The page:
Gary Clark, Jr.

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Finally, if you have the desire to hear someone simply shred a guitar, Austin, TX’s Gary Clark, Jr., is the man. Long a mainstay of one of the most competitive music scenes in the world (Austin is PACKED with people that are or could easily have been the best in their respective fields of music), Clark broke through with his album Blak and Blu and the song “Ain’t Messin’ ‘Round” that demonstrated the screaming power and skill of his guitar work. He also is an accomplished blues player, as recognized by his Grammy win in 2014 for Best Traditional R&B Performance.

Will these performers be recognized 25 years from now? Will they be forever ensconced in the hallowed halls of the Rock & Roll Hall of Fame in Cleveland? Hell, nobody knows and that’s part of the fun. It is a thrill to simply enjoy the music and the ride and see where it takes us. So the next time you think that there’s “no good music” anymore, either take a listen to these artists or get out there and look for some on your own…the journey is definitely worth it!

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If I Were the President of the Rock & Roll Hall of Fame…

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Next weekend, the Rock & Roll Hall of Fame will open up the doors of its enclave for the 31st time to induct new members into its midst. Holding their ceremonies at the Barclays Center in Brooklyn, NY, this Friday (April 8), this year’s inductees are quite eclectic, with some of them well deserved and overdue – such as Chicago and Deep Purple – some riding a wave of popularity due to recent attention – the gangsta rap pioneers N.W.A. – and two choices that were a bit surprising – Cheap Trick and Steve Miller. As with many of the ceremonies past, there is a bit of drama as to the festivities.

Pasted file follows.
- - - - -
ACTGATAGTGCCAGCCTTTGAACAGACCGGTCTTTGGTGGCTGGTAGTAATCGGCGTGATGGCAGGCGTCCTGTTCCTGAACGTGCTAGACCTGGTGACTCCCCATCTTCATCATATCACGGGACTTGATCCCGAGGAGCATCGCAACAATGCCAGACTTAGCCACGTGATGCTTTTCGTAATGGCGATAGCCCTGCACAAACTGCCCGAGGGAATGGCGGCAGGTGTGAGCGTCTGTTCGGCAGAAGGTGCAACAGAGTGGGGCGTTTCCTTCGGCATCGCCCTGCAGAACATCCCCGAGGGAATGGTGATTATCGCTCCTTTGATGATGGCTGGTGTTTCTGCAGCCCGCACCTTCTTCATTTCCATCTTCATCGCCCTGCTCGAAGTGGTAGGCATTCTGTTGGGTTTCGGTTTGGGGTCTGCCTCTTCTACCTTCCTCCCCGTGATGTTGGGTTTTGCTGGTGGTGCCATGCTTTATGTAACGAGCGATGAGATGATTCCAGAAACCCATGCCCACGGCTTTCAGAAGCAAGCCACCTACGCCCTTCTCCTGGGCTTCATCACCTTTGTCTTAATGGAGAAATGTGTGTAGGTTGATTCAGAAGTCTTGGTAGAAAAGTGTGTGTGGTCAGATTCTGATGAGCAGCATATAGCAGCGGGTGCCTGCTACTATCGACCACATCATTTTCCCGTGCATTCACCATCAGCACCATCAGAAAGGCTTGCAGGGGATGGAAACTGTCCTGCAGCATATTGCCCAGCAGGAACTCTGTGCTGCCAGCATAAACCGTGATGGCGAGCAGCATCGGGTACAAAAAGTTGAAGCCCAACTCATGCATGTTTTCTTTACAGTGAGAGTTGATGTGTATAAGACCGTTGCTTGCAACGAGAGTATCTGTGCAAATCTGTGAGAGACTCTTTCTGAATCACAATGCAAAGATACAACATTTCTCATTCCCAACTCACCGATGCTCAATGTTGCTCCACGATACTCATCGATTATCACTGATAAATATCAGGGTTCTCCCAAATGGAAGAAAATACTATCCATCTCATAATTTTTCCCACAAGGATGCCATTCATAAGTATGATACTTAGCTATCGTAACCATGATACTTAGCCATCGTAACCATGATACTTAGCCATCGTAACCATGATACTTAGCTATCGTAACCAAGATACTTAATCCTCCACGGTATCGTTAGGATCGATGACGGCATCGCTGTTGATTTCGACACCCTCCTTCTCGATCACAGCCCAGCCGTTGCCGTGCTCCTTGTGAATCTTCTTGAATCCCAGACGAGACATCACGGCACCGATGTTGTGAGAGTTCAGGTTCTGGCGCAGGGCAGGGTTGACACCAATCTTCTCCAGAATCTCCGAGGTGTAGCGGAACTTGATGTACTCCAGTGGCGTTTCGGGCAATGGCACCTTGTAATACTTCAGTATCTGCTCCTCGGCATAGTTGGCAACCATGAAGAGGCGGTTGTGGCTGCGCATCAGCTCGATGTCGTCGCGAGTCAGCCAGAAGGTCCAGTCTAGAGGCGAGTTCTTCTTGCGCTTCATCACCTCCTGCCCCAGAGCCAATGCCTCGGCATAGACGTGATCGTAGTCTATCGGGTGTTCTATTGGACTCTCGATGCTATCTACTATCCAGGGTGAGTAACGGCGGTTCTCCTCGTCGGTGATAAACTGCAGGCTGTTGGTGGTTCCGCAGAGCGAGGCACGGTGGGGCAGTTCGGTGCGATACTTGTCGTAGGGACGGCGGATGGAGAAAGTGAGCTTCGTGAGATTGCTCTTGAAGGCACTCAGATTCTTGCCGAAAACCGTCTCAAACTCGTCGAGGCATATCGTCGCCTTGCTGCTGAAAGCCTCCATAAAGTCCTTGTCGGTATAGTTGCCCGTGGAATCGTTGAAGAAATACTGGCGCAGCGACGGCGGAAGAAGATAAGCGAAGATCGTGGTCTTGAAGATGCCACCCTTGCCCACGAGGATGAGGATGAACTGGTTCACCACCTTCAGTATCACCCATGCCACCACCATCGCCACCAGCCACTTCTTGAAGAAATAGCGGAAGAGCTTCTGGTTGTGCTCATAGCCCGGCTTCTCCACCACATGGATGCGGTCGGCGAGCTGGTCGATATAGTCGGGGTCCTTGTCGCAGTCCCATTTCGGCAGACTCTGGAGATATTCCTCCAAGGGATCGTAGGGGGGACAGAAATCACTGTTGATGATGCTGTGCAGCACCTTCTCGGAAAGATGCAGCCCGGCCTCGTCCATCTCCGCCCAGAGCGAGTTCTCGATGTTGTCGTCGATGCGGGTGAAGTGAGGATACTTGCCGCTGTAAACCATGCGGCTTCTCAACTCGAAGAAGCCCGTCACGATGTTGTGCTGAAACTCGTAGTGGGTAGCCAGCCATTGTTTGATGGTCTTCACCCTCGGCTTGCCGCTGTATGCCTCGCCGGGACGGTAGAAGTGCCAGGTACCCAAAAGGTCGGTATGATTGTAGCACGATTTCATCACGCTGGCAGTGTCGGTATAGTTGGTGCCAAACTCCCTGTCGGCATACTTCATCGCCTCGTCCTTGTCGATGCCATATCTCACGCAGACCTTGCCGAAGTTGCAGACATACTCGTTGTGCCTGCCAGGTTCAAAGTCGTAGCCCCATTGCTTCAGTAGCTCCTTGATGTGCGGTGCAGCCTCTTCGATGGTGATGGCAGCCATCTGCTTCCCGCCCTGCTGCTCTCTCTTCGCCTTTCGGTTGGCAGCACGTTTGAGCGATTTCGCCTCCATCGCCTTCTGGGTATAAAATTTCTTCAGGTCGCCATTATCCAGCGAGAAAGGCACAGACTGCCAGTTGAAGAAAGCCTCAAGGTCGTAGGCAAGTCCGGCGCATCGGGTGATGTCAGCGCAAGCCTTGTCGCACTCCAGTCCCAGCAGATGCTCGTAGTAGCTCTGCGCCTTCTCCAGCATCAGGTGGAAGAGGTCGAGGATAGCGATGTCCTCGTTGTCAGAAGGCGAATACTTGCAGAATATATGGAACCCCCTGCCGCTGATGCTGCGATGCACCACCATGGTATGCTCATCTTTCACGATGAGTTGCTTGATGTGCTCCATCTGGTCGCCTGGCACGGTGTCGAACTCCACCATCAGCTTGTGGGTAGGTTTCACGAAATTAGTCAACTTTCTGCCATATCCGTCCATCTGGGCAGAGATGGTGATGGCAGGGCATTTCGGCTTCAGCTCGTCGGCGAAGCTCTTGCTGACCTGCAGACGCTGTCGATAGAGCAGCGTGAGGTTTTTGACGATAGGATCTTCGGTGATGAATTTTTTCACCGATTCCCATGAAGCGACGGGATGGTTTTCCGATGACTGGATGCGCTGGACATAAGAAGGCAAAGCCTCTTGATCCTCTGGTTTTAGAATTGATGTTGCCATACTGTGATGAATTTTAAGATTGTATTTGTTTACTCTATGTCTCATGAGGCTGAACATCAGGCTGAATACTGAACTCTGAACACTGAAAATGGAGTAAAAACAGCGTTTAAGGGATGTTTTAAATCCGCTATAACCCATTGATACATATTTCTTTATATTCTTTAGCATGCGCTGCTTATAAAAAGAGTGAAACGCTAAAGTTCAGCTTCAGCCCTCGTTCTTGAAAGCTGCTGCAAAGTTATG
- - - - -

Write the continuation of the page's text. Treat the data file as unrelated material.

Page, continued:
When it comes to Deep Purple, which incarnation of the band will be inducted? Much of the attention has been given to the late 1960s/early 1970s incarnations – the Mark 1 through Mark 3 versions of the band that featured musicians such as Jon Lord on keyboards, Ian Gillian on vocals, Ritchie Blackmore on guitar, Roger Glover on bass and Ian Paice on drums. Not so much attention has been given to the later renditions of the band that featured future Whitesnake vocalist David Coverdale, so we can pretty much count on the factor that the group of men who gave us milestone classics like “Space Truckin’,” “Smoke on the Water” and “Highway Star” are the ones that the Hall will be inducting.